September 4, 2012
Healthy ecosystem supports salmon
Last week, the first returning salmon of 2012 were seen at the Issaquah Salmon Hatchery where they have come home to spawn. More will follow in the fall months ahead, crowding the many tributaries that feed into Lake Sammamish.
A healthy return of the Northwest’s favorite fish is an important symbol of the health of our streams, lakes and Puget Sound ecosystems.
While some residents are crying about the imposition of tough city laws meant to strengthen the salmon’s habitat — and our own — the fact remains that Issaquah has embraced its role as watershed steward. Our waterways are healthier today than 10, 20 or 30 years ago.
June 19, 2012
Issaquah voters could decide on the plastic bag ban enacted by the City Council if a repeal measure launched by a Seattle resident qualifies for the ballot.
The campaign, called Save Our Choice, is modeled on a recent failed effort to repeal the Seattle plastic bag ban. Save Our Choice organizer Craig Keller is in the process of collecting signatures to put a repeal measure for the Issaquah ordinance on the November ballot.
In a 5-2 decision, Issaquah council members passed a plastic bag ban June 4. The decision came after a series of public meetings and a flurry of emails to elected officials.
The local business community offered a tepid response to the proposal, even as statewide environmental groups and regional plastic manufacturers sprung into action to defend and oppose the legislation. Read more
June 12, 2012
Plastic bag ordinance doesn’t go far enough
The City Council has passed a ban on plastic bags used for retail and grocery items, but it hasn’t gone far enough.
We are disappointed that the ban will only apply to stores larger than 7,500 square feet, but not for another year. It won’t be until 2014 that the ban goes into effect for all retailers.
Our other disappointment is that the ordinance has no real teeth for enforcement. It has been more than two years since the city outlawed Styrofoam containers for takeout food, yet some restaurants continue to use them. The city seems unable to enforce its own rules today, let alone a plastic bag ban next year.
April 17, 2012
In a push to collect more input on a proposal to outlaw plastic bags at Issaquah businesses, the City Council scheduled another opportunity for the public to comment on the proposed ban.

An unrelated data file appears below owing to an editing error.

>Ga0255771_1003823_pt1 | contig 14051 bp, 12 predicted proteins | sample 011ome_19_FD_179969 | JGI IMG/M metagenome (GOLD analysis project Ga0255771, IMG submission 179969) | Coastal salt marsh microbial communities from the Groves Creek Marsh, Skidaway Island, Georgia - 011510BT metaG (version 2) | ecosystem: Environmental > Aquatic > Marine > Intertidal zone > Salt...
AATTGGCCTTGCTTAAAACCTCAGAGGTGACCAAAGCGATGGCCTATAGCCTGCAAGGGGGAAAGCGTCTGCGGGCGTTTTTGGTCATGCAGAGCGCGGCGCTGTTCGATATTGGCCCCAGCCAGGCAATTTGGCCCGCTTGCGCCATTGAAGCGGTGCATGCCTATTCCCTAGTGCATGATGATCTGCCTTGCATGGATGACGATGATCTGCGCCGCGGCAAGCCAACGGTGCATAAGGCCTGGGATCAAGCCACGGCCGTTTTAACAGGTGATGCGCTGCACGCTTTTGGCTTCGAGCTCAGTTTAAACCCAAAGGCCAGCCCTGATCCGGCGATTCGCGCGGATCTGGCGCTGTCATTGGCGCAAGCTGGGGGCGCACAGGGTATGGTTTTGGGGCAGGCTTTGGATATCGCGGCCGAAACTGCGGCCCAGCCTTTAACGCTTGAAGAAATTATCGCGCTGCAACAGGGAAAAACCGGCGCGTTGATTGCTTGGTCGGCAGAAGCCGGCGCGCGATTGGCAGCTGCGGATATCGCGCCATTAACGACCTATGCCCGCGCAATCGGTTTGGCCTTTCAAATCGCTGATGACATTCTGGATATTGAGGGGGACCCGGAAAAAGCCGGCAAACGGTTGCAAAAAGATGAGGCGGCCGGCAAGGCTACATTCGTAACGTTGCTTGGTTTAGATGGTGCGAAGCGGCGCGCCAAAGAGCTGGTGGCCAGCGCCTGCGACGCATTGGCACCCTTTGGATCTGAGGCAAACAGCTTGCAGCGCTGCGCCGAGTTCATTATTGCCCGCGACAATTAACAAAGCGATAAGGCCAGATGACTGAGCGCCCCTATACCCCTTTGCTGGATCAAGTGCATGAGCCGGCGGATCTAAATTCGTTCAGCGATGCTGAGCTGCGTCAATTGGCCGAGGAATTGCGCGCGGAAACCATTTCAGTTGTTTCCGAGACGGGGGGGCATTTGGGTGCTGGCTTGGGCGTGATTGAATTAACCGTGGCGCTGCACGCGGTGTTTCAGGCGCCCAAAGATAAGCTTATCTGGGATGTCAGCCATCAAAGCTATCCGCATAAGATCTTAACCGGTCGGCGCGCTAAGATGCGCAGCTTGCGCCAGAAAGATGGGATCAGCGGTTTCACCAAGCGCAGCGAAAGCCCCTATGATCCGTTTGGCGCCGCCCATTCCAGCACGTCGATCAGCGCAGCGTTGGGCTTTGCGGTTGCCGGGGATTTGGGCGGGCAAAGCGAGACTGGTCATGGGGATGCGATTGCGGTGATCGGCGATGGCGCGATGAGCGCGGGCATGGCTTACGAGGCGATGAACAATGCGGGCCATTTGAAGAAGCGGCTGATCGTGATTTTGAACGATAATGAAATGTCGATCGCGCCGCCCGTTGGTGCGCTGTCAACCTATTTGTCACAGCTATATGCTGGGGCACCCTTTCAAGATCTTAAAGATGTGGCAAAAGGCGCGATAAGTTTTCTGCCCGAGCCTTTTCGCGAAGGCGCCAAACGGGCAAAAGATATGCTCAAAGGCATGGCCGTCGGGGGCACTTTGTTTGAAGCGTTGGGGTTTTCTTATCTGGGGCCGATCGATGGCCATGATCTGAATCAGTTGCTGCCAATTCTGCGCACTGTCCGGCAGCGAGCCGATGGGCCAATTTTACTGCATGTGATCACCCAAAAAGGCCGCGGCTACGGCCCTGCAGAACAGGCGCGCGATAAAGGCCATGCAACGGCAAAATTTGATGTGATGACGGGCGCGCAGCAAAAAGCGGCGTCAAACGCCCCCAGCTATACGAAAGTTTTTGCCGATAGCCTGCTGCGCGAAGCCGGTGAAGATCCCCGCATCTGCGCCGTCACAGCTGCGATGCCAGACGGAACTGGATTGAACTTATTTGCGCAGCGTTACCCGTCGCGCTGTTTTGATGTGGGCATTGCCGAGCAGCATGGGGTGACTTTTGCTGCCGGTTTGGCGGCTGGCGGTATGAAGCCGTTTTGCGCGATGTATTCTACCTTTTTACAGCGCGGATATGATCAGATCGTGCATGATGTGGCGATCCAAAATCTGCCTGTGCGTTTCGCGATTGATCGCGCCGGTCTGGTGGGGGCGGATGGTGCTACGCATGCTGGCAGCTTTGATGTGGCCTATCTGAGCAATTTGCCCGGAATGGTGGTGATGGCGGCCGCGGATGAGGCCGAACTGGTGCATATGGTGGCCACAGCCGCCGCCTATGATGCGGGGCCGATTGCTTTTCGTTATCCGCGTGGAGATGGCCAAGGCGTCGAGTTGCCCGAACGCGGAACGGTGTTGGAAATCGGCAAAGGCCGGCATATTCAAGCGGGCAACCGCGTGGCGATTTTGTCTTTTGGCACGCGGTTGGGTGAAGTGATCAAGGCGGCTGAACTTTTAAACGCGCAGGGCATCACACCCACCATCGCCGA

April 13, 2012
NEW — 6 a.m. April 13, 2012
In a push to collect more input on a proposal to outlaw plastic bags at Issaquah business, City Council scheduled another opportunity for the public to comment on the proposed ban.
Supporters said a plastic bag ban could reduce landfill waste and marine pollution. Opponents said the legislation could lead to lost plastics manufacturing jobs in the region.
Citizens can comment on the proposed plastic bag ban at a special meeting and public hearing April 30. The council is not expected to reach a decision on the legislation at the meeting.
The council meets at 7 p.m. in the Council Chambers at City Hall South, 135 E. Sunset Way.
February 14, 2012
Officials intend to use Seattle ordinance as model
Canvas bags could turn into a more common sight in Issaquah checkout lanes soon.
The city is poised to join Bellingham, Edmonds, Mukilteo and Seattle to ban plastic bags at local retailers — to limit garbage headed for the King County landfill and reduce pollution in Puget Sound.
Though a decision on a plastic bag ban is months distant, the Council Utilities, Technology & Environment Committee plans to start collecting input from businesses owners and residents Feb. 16.
“To me, the beauty of it is, you get to your end objective, which is getting rid of plastic bags, and you’re not putting an undue, negative impact on the businesses in your community,” said Councilman Mark Mullet, a local merchant and the committee chairman.
January 3, 2012
2012 Issaquah goals are very achievable
Each year our news staff and editorial board put their heads together to create a list of goals for the Issaquah area. Some are repeats from former years, but are still on our wish list.
Environmentally speaking — Local restaurants need to step up and get compliant with the city’s mandate on use of recyclable containers. Most already have, but not all. The city should go a step further and follow Seattle’s lead in banning plastic grocery and retail bags.